Beer mile! I’m going to Tarantino this and start with the end and then go back to the beginning. I got last place! I’m going to be honest, I love putting on an event. I spent the preceding days gathering prizes, laminating certificates, and collaborating with John to determine the rules. We did a helluva job. We had those clapper things for the fans, opening ceremonies with the national anthems of all participants, and a beer mug crown for the winner. There were prizes for all runners and drinking spectators. It was a good time. As for the race, in case you’ve never run a beer mile, I’ll explain. Drink a beer, run a lap. Do this 4 times for a total of 4 beers and 1 mile. I can now advise you that the key to it is about 80% drinking ability and 20% running ability. And of that 80, most of that is weighted toward the last beer. That damn last beer. I was winning pretty much the whole time. I came into the final beer with a substantial lead and then… a wall. My body just said no. Too full and I couldn’t burp. All I needed was one good burp and I could have jogged to victory. But I couldn’t get it down. I did eventually, but it was too late. Both John and Fayo finished their last beer and had a pretty close finish. I came in about a minute later with a still respectable time of 15:30. The most miraculous part is, no one puked! John did have a mysterious few moments in the bushes, the events of which will never be known to anyone, but it was a remarkably professional performance from all three “athletes.” Well done by everyone, and thanks to the supporters. Let’s do it again next year, and this time, I’m gonna burp.
Halloween! Man, Cornel does it big. It’s my favorite holiday and even for me, it was a little much. The kids had been “practicing” the same 3 halloween songs for the entire month of October, and I had the honor of having a halloween party for each of my classes in addition to helping at the kindergarten party as well. Oh, and throw in that a haunted house was installed in the entirety of the library, which, incidentally, is the path to the office. So yes, we had the pleasure of walking through a tunnel of dark sheets several times a day for 2 weeks. Oh, and also at Cornel, when two kindergarteners get hand-foot-mouth disease, they send the whole class home for the week and then delay the halloween party for the whole school until the following Wednesday, so add an extra week to everything above. I was over Halloween before it even arrived. But the kids, of course, made it worth it. When I said they do it big, I wasn’t just talking about the school. Most of the families go all out on these costumes. there were working transformers, full make-up and nails, an insanely accurate (and seemingly structurally sound) Taipei 101, and a 6 foot tall pen inside of which I’m pretty sure was a miserable 4 year old. I felt pretty good about my own two costumes, and spent far too many hours putting them together, but the unicorn and the bubble milk tea were big hits, and definitely worth the sweat. For those worried about a holiday let-down, never fear, the kindergarten classes started practicing their songs for the Christmas performance the very next day….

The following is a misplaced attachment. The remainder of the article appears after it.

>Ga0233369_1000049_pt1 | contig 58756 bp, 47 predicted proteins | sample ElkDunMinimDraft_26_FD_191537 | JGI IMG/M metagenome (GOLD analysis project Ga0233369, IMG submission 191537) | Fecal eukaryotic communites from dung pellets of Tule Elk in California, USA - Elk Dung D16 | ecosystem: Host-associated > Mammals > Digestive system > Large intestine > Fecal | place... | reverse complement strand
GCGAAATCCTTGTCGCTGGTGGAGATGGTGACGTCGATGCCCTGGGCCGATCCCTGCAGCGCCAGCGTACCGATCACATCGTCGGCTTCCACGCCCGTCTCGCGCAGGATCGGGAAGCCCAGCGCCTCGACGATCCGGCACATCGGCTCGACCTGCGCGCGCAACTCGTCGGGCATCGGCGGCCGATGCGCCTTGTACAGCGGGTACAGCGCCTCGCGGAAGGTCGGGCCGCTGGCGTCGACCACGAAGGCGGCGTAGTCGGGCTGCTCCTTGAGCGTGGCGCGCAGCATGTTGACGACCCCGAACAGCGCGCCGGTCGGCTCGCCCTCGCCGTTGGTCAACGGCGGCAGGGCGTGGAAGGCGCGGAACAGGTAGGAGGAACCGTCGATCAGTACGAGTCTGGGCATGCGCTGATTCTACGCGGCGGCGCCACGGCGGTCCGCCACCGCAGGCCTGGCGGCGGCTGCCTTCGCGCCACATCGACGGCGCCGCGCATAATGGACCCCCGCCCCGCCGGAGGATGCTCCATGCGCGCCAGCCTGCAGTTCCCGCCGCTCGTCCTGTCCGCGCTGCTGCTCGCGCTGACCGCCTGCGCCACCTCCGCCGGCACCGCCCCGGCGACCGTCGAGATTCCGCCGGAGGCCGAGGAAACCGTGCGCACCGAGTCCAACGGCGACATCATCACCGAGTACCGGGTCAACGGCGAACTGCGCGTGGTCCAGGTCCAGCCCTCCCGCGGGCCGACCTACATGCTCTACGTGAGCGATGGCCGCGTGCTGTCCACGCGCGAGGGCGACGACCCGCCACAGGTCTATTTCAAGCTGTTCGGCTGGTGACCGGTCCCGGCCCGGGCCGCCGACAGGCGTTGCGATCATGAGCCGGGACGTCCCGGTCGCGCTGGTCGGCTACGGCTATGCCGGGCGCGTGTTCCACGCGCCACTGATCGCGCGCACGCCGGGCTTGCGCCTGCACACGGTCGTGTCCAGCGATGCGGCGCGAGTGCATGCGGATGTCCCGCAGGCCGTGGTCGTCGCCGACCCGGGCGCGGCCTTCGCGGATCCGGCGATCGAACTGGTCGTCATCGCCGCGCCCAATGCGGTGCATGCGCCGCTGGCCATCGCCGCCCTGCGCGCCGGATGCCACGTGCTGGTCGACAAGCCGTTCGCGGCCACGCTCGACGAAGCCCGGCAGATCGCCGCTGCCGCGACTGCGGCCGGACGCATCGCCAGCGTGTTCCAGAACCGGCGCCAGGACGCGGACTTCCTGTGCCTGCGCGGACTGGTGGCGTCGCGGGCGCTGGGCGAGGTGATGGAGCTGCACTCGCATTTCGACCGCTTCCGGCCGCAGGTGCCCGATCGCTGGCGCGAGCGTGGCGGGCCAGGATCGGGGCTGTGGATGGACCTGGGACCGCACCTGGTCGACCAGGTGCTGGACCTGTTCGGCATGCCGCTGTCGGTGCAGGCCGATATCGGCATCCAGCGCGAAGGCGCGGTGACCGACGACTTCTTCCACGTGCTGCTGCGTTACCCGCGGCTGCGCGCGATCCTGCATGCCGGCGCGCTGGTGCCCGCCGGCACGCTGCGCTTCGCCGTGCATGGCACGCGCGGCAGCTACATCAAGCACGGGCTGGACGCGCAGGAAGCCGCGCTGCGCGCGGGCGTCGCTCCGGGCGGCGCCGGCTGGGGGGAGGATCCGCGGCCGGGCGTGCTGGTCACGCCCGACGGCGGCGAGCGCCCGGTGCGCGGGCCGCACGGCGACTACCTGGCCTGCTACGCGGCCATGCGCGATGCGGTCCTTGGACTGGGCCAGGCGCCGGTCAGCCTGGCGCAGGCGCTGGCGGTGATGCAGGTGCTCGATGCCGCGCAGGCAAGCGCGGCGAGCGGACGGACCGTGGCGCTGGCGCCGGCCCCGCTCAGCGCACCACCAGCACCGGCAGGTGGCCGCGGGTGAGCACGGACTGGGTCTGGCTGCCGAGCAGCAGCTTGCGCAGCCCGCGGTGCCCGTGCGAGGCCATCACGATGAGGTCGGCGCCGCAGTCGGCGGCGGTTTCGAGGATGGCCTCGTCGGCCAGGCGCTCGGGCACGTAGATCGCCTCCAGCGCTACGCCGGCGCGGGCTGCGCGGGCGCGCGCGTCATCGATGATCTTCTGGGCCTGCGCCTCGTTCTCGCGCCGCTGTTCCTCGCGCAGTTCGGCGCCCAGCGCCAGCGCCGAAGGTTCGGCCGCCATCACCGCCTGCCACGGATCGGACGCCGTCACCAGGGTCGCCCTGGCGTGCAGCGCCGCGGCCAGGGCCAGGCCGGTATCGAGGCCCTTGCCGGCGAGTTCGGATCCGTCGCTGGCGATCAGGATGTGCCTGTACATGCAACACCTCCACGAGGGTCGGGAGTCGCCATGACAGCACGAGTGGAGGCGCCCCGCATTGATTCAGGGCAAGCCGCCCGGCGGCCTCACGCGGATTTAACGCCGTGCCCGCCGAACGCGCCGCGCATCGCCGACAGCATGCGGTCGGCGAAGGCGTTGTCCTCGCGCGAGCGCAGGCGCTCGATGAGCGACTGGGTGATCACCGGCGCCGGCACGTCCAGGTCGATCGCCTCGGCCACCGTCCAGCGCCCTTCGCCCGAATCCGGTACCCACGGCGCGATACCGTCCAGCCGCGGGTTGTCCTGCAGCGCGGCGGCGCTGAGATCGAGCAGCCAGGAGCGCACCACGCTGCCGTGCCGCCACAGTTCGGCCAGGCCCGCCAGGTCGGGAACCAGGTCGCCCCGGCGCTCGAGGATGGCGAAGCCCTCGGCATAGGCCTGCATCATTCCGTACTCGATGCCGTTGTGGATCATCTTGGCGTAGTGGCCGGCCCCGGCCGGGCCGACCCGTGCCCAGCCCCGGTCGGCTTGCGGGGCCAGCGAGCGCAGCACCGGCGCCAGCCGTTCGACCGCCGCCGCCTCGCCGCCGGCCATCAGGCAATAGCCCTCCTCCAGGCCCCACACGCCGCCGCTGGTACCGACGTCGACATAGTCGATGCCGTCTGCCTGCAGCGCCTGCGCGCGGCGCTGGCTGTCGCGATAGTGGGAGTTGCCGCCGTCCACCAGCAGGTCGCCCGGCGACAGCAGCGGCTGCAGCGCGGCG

New idea, I try to write less so the blog becomes less daunting, and I stop whenever it stops feeling joyful and starts feeling like work. I’m going to lay in bed and watch a movie now. I’ll write more soon. Topics may include, but may not be limited to:
– Taipei Pride (incredible) – More hiking, always hiking (in love) – Volleyball, finally! (sort of) – Breweries (homey) – The top of Taipei 101 (amazing) – Hot springs (heavenly) – Acupuncture (interesting) – A new friend (or, Evan gets out of his own way and just tries to enjoy the nice things in life for once) – Birthday week! (feeling young, except for the fact that my neck, hip, and knee all hurt)
When there’s nowhere else to run Is there room for one more son? One more son If you can hold on If you can hold on, hold on
I want to stand up, I want to let go You know, you know, no you don’t, you don’t I want to shine on in the hearts of men I want a meaning from the back of my broken hand Another head aches, another heart breaks I am so much older than I can take And my affection, well it comes and goes I need direction to perfection, no no no no, help me out Yeah, you know you gotta help me out Yeah, oh don’t you put me on the backburner You know you gotta help me out, yeah
And when there’s nowhere else to run Is there room for one more son These changes ain’t changing me The cold-hearted boy I used to be Yeah, you know you gotta help me out Yeah, oh don’t you put me on the backburner You know you gotta help me out, yeah You’re gonna bring yourself down Yeah, you’re gonna bring yourself down Yeah, you’re gonna bring yourself down